Back in February, I traveled to Austin, along with a powerhouse group of pitmasters, to film a new series for Food Network called “BBQ Brawl.” This trip was under the radar, as most filming projects require a non-disclosure agreement. We’ve all been excited about the show, and now we can talk about it!
I’m going to do a series of behind-the-scene posts about the production so as not to give anything away before the final episode is aired.
The show was filmed in a fairy-tale setting outside Austin called Star Hill Ranch. You can actually rent this entire place for weddings and events. Modeled after a typical, old-time Texas Hill Country community, there’s a main street, dotted with little houses and shops, each with charming period interiors. The crew built an intricate, rustic set with grilling stations, a judging counter, and a pantry. While the sun was bright, the weather was quite chilly.
Produced by Bobby Flay’s production company, Rock Shrimp Productions, this show offers some new competition twists. Bobby and his BFF, Michael Symon, are team captains who each choose four people for their team.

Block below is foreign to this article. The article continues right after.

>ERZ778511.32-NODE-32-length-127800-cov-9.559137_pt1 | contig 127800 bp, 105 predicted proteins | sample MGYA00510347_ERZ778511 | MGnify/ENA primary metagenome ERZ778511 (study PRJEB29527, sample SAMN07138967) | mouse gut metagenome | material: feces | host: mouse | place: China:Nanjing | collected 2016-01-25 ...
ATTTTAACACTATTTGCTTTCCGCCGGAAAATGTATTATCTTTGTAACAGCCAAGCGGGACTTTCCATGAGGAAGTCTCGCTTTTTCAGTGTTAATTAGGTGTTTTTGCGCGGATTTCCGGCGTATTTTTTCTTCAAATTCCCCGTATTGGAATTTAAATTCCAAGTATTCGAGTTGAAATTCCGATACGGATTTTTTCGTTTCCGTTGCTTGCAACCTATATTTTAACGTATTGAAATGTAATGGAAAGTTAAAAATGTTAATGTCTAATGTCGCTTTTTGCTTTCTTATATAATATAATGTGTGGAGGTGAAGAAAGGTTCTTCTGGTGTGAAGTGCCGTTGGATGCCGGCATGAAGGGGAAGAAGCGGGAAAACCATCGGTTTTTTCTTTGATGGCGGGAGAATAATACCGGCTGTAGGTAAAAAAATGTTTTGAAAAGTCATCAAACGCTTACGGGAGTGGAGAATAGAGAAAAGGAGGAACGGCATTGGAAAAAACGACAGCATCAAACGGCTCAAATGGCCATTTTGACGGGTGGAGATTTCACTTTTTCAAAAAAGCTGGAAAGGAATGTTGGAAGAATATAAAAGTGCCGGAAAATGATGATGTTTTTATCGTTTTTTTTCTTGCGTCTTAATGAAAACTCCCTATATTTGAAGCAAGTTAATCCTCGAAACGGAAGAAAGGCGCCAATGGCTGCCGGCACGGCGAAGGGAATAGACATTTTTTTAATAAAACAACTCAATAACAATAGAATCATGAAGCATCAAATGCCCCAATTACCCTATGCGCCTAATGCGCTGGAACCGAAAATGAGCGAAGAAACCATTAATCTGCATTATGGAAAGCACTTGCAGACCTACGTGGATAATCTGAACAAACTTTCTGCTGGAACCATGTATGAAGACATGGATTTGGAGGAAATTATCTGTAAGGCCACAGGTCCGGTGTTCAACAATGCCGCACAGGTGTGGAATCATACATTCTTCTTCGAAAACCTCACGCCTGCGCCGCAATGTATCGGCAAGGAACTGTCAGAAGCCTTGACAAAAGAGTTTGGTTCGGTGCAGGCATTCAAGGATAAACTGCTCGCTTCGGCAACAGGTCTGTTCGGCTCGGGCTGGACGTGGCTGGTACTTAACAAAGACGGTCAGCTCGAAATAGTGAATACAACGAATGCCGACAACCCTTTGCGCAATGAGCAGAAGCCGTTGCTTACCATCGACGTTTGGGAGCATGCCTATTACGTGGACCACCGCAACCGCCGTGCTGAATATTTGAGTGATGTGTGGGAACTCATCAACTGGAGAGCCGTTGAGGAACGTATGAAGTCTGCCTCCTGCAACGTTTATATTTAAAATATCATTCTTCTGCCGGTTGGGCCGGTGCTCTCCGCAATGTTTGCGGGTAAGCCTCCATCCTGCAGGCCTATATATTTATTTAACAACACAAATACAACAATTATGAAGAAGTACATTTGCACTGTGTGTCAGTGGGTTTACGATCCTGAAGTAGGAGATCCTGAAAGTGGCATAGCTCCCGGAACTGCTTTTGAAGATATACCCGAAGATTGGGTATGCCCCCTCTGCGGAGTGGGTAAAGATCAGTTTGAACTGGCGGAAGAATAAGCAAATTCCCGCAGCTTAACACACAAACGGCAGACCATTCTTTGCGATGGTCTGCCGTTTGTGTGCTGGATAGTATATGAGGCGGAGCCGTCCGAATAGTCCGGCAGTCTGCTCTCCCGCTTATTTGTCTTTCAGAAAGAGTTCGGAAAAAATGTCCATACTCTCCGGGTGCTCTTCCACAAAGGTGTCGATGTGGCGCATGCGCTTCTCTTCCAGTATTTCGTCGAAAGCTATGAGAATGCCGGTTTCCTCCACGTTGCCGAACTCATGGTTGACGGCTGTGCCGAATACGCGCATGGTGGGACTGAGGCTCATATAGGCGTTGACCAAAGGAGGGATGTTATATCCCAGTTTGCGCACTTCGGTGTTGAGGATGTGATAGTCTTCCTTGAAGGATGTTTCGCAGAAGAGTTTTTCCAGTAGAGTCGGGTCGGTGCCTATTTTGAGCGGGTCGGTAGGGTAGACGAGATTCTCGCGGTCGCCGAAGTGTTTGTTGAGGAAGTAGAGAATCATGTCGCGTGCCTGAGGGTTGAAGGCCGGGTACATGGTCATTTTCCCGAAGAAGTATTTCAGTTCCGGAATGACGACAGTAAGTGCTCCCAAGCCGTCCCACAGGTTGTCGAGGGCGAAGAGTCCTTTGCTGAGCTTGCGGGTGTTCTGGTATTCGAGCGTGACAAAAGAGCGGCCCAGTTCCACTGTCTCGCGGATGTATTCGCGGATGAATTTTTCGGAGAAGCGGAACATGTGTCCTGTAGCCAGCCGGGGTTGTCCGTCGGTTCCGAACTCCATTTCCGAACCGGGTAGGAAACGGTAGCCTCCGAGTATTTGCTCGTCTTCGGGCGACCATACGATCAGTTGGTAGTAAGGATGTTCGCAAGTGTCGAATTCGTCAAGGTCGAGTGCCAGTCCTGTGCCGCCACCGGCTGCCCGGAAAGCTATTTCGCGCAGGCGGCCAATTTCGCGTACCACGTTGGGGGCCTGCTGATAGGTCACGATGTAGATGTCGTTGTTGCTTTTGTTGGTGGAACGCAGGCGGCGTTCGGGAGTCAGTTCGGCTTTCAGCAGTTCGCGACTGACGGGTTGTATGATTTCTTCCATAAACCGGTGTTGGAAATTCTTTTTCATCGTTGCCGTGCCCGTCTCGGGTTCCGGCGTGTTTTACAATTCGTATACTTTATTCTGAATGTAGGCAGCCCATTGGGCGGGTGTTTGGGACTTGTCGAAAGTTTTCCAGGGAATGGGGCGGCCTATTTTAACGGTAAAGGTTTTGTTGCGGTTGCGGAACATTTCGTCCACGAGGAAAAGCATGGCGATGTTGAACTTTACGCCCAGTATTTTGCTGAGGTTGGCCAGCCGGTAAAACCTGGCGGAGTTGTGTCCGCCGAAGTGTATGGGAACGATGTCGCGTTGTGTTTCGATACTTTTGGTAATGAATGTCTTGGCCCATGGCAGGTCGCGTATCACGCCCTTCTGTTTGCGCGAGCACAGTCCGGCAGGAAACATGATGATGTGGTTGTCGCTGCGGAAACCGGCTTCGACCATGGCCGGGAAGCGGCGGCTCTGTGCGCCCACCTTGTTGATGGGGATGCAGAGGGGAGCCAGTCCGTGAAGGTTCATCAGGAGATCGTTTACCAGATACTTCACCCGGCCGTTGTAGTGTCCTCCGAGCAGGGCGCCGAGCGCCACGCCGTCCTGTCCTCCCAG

Each show starts off with a challenge between Michael and Bobby, and the winner each day earns advantages for his team. Having a ringside seat to watch these two masterful chefs compete each day was a thrill and a huge learning opportunity. Their clever use of ingredients, expertise in layering of flavors, and the high level of skill they display is awe-inspiring.
My fellow judges on this show are Chris Lilly and Moe Cason. We’ve done a number of shows together, and I think that shows in our easy camaraderie and clear mutual affection, admiration, and respect. The competitors were top-notch, and they were at peak performance during each challenge. Lots of top names in barbecue competed for the grand prize: Phil Johnson, Carey Bringle, Tuffy Stone, Joe Pearce, LeeAnn Whippen, Susie Bulloch, Kevin Bludso, and Lynnae Oxley-Loupe. Sometimes our judging panel agreed on a dish; sometimes we did not, which, of course, makes for great television.
Being on set is a lot like summer camp, and you become quite friendly with the crew. This group took excellent care of us. We had our own little house for hair and make-up, wardrobing, and just hanging out between takes. Between the three of us, we knew most of the competitors, but we were segregated, and not allowed to talk to them.
Our wrangler, Dahlia, was a doll, and she was so great about attending to and anticipating our every need.
There’s constant touching up, wardrobe checks, taping clothing, and figuring out how to deal with the elements.
There’s often downtime in a production of this magnitude, and we spent most of that time attending to our businesses via computer, and playing many rounds of Cards Against Humanity.
Check back next week for a look behind the scenes of episode two.